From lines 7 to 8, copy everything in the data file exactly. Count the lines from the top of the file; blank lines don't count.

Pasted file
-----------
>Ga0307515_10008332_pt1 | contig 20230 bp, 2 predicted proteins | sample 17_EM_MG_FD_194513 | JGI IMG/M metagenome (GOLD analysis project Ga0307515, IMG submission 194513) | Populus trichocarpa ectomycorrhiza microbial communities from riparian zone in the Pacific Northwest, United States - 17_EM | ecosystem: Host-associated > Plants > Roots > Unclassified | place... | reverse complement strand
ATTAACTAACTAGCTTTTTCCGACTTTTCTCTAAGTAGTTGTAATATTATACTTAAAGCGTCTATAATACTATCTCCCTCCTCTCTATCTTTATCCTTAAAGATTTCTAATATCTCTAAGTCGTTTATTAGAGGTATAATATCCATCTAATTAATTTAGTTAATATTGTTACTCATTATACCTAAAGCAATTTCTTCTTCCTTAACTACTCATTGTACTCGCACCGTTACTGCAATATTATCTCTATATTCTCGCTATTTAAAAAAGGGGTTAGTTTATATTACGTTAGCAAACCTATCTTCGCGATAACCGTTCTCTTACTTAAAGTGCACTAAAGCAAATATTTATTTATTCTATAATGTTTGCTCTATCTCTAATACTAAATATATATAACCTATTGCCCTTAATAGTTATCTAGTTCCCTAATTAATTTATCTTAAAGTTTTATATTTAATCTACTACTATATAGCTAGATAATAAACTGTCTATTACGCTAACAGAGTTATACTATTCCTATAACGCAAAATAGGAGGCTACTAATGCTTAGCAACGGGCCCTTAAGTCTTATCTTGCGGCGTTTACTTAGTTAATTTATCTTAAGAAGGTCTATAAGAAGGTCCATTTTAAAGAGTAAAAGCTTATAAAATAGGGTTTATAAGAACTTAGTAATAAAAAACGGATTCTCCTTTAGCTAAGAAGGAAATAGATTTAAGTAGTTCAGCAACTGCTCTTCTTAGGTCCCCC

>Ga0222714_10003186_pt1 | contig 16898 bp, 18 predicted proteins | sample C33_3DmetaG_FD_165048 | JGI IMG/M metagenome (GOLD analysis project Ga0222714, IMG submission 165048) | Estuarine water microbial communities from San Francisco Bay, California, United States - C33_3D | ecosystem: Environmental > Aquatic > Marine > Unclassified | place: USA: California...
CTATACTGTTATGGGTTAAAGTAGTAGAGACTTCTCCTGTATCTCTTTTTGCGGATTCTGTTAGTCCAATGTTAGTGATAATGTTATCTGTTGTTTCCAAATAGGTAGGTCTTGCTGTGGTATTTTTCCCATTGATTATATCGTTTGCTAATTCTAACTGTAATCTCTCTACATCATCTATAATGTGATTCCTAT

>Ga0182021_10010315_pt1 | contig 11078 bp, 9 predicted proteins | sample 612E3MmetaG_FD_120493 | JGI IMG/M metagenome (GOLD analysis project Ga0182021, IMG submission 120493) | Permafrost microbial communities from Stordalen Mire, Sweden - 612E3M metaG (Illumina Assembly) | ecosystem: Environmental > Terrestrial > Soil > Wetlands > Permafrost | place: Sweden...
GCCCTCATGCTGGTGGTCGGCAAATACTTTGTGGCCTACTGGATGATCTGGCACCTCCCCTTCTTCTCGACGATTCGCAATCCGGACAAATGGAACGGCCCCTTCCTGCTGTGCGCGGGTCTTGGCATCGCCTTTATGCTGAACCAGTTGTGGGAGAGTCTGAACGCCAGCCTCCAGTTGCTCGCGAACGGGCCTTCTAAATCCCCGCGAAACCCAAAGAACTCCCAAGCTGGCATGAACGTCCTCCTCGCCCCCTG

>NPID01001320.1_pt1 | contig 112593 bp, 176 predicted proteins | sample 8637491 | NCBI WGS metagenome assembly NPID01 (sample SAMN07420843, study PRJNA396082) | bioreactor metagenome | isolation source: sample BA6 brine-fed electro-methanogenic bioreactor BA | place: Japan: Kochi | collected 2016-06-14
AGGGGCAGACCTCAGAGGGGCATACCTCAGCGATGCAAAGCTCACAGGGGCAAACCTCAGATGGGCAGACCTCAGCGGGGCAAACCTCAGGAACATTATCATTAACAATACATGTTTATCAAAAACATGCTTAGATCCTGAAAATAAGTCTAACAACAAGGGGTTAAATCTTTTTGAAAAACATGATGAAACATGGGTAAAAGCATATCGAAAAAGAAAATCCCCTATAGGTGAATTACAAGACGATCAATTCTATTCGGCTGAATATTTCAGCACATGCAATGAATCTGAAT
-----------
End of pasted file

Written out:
>NPID01001320.1_pt1 | contig 112593 bp, 176 predicted proteins | sample 8637491 | NCBI WGS metagenome assembly NPID01 (sample SAMN07420843, study PRJNA396082) | bioreactor metagenome | isolation source: sample BA6 brine-fed electro-methanogenic bioreactor BA | place: Japan: Kochi | collected 2016-06-14
AGGGGCAGACCTCAGAGGGGCATACCTCAGCGATGCAAAGCTCACAGGGGCAAACCTCAGATGGGCAGACCTCAGCGGGGCAAACCTCAGGAACATTATCATTAACAATACATGTTTATCAAAAACATGCTTAGATCCTGAAAATAAGTCTAACAACAAGGGGTTAAATCTTTTTGAAAAACATGATGAAACATGGGTAAAAGCATATCGAAAAAGAAAATCCCCTATAGGTGAATTACAAGACGATCAATTCTATTCGGCTGAATATTTCAGCACATGCAATGAATCTGAAT